Date of Award

8-2003

Level of Access

Open-Access Thesis

Degree Name

Master of Science (MS)

Department

Resource Economics and Policy

Advisor

Deirdre M. Mageean

Second Committee Member

Todd M. Gabe

Third Committee Member

Gary L. Hunt

Abstract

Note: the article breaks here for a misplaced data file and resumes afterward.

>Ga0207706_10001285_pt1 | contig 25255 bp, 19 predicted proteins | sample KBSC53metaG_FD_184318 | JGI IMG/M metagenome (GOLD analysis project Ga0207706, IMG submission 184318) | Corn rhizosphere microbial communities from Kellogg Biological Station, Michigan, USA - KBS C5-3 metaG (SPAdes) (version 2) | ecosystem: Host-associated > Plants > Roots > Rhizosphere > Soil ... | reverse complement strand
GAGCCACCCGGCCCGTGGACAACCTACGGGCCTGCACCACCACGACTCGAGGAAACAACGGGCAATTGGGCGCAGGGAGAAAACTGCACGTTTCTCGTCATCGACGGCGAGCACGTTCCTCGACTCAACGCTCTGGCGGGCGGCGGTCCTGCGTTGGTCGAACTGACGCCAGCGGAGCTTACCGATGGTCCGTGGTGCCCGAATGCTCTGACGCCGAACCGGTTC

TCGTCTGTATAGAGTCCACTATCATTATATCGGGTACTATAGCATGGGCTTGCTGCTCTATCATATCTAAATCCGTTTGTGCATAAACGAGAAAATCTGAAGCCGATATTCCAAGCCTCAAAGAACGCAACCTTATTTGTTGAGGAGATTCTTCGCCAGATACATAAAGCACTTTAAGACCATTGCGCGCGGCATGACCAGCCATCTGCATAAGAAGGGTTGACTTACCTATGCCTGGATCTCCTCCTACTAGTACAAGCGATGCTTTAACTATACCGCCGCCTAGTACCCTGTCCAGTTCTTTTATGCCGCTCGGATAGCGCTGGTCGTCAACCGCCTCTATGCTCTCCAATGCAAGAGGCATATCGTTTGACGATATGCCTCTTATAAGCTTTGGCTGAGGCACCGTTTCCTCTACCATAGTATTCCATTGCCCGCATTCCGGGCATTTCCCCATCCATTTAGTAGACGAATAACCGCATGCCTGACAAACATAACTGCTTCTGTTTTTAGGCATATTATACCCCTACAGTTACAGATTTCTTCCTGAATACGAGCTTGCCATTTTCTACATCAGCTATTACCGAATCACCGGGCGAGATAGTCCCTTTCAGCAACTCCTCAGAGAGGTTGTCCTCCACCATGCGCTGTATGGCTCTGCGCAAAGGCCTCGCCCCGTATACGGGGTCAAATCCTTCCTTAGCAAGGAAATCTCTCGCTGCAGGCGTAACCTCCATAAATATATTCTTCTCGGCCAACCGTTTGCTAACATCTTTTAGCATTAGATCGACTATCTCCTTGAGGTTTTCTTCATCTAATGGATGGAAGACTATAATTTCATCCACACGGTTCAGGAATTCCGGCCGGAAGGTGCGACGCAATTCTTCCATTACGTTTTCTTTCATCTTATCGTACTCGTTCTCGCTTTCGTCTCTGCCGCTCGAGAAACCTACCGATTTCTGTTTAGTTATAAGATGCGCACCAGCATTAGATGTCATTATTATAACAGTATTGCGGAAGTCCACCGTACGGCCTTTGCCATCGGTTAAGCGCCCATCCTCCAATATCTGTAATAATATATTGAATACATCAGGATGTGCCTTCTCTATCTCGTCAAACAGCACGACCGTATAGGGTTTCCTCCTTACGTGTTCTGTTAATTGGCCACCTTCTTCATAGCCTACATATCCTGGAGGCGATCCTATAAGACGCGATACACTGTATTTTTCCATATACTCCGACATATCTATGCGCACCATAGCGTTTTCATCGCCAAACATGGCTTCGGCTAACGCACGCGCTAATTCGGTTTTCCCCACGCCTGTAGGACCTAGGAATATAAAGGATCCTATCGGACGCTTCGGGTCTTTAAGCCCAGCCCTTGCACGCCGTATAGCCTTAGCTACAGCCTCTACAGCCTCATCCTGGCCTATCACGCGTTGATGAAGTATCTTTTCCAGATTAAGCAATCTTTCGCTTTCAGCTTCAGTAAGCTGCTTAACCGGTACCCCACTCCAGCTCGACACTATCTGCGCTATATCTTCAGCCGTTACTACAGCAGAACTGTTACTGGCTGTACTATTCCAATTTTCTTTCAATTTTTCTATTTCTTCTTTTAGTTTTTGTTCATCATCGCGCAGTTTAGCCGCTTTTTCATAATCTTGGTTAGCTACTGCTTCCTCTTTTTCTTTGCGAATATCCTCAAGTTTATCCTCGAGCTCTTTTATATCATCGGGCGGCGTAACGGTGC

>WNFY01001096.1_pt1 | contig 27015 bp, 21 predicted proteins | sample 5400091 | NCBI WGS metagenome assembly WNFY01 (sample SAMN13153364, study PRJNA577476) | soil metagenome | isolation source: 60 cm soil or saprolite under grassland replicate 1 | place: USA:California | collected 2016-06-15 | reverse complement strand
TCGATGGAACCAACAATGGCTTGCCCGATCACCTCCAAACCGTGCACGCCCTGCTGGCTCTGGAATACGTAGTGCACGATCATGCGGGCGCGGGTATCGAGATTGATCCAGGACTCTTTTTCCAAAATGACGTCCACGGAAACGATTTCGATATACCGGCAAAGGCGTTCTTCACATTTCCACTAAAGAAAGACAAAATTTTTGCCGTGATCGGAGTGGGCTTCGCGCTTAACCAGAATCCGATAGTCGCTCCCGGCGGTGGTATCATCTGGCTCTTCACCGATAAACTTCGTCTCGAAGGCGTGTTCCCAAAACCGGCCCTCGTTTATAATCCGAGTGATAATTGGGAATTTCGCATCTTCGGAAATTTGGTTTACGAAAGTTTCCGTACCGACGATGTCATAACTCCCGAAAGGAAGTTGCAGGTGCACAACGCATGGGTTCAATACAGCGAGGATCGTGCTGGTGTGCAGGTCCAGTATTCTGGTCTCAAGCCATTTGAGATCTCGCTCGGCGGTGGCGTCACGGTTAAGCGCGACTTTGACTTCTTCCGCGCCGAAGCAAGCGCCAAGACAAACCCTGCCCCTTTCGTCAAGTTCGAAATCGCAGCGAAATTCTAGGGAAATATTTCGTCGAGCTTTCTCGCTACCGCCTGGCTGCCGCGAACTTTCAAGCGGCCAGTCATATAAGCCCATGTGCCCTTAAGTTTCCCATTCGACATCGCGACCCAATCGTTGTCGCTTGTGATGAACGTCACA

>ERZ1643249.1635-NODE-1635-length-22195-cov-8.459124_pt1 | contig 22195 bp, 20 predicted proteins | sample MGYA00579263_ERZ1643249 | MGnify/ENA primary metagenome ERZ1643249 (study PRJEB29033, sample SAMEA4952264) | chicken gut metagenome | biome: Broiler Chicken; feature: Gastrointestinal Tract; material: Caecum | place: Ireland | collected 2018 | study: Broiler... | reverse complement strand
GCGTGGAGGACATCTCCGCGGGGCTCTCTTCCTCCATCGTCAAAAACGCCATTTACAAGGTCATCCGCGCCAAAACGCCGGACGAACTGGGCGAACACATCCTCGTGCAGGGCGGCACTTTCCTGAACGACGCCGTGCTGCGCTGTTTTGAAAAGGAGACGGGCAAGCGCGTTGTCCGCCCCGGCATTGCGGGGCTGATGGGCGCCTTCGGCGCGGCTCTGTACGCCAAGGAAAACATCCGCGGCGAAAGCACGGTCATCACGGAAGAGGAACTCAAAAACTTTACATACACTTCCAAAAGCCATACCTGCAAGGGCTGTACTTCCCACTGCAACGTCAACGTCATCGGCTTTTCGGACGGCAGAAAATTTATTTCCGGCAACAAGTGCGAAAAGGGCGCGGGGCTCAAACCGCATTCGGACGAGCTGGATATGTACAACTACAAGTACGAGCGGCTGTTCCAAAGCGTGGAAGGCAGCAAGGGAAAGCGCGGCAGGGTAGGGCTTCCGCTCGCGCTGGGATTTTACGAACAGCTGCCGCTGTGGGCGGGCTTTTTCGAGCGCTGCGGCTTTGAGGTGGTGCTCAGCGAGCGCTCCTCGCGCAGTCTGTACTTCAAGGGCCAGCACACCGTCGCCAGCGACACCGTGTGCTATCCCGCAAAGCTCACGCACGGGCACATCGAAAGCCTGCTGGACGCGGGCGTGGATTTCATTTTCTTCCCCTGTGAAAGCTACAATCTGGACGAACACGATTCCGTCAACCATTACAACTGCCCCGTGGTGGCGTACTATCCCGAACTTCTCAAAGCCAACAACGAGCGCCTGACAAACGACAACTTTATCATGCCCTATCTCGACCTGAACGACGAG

In the context of today's tight labor market and increasing demand for highly skilled workers, Maine is considering how to attract and retain college graduates in the state. The educational system and economic opportunities such as the job market, wage levels, and taxes, as well as other factors impacting the migration trends of college graduates are evaluated. Understanding the patterns of educated people's relocation decisions, and the reasons influencing them, are concerns not just of government officials. Students with bachelor and advanced degrees are thought to be an asset to the community and the state since they add to the economic prosperity in the area by attracting higher paying jobs and pay more in taxes. Consequently, a greater number of them is desired. The concern with out-migration of college-educated people is also seen in Maine. During the last 20 years, the state has lost on net about 18,000 of college-bound students (Maine State Planning Office, 2001). In addition, in 1998-2000, Maine proportion of working-age population with at least bachelor degree was 18 percent below the national average, and Maine workers earned 14 percent less on average compared to the rest of the country (Trostel, 2002). This thesis study as a result focuses on the issue 'why' and' where' the University of Maine students resettle after graduation and what can be done to increase the retention of college graduates in Maine. Survey data of migration of University of Maine 2002 graduates are used to assess the migration trends of the University of Maine graduates. A weighted logit model is employed to estimate the effect of explanatory variables, such as personal characteristics, as well as economic, environmental, and quality of life conditions of Maine, on the relocation decisions. The results may prove to be usehl to the University of Maine and the State of Maine in creating policy options that would help to attract and retain more college-educated people.

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